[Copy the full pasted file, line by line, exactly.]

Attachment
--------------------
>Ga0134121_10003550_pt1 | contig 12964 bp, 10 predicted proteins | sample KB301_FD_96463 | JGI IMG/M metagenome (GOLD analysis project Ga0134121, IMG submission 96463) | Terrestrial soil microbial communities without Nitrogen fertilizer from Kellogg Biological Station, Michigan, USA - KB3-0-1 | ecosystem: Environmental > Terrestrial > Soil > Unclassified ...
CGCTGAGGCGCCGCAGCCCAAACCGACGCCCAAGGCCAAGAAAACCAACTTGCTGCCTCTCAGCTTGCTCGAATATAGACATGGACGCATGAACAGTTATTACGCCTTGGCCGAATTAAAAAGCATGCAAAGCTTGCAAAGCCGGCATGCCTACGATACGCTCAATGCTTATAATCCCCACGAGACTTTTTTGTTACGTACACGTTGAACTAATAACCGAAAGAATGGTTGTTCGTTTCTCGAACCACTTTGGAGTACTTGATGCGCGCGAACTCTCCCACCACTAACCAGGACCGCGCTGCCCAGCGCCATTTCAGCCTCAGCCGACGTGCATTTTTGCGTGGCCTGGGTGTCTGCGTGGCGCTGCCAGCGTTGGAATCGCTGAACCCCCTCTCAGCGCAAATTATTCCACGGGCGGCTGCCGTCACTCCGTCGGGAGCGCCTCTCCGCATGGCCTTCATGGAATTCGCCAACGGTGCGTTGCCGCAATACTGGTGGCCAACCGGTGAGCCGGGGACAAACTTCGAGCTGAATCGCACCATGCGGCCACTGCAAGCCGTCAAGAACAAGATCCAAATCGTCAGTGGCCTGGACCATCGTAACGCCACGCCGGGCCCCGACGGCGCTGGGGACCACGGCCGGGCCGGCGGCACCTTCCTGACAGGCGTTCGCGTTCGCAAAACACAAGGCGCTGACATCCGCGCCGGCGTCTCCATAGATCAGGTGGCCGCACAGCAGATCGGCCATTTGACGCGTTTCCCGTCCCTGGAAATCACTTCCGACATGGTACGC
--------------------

>Ga0134121_10003550_pt1 | contig 12964 bp, 10 predicted proteins | sample KB301_FD_96463 | JGI IMG/M metagenome (GOLD analysis project Ga0134121, IMG submission 96463) | Terrestrial soil microbial communities without Nitrogen fertilizer from Kellogg Biological Station, Michigan, USA - KB3-0-1 | ecosystem: Environmental > Terrestrial > Soil > Unclassified ...
CGCTGAGGCGCCGCAGCCCAAACCGACGCCCAAGGCCAAGAAAACCAACTTGCTGCCTCTCAGCTTGCTCGAATATAGACATGGACGCATGAACAGTTATTACGCCTTGGCCGAATTAAAAAGCATGCAAAGCTTGCAAAGCCGGCATGCCTACGATACGCTCAATGCTTATAATCCCCACGAGACTTTTTTGTTACGTACACGTTGAACTAATAACCGAAAGAATGGTTGTTCGTTTCTCGAACCACTTTGGAGTACTTGATGCGCGCGAACTCTCCCACCACTAACCAGGACCGCGCTGCCCAGCGCCATTTCAGCCTCAGCCGACGTGCATTTTTGCGTGGCCTGGGTGTCTGCGTGGCGCTGCCAGCGTTGGAATCGCTGAACCCCCTCTCAGCGCAAATTATTCCACGGGCGGCTGCCGTCACTCCGTCGGGAGCGCCTCTCCGCATGGCCTTCATGGAATTCGCCAACGGTGCGTTGCCGCAATACTGGTGGCCAACCGGTGAGCCGGGGACAAACTTCGAGCTGAATCGCACCATGCGGCCACTGCAAGCCGTCAAGAACAAGATCCAAATCGTCAGTGGCCTGGACCATCGTAACGCCACGCCGGGCCCCGACGGCGCTGGGGACCACGGCCGGGCCGGCGGCACCTTCCTGACAGGCGTTCGCGTTCGCAAAACACAAGGCGCTGACATCCGCGCCGGCGTCTCCATAGATCAGGTGGCCGCACAGCAGATCGGCCATTTGACGCGTTTCCCGTCCCTGGAAATCACTTCCGACATGGTACGC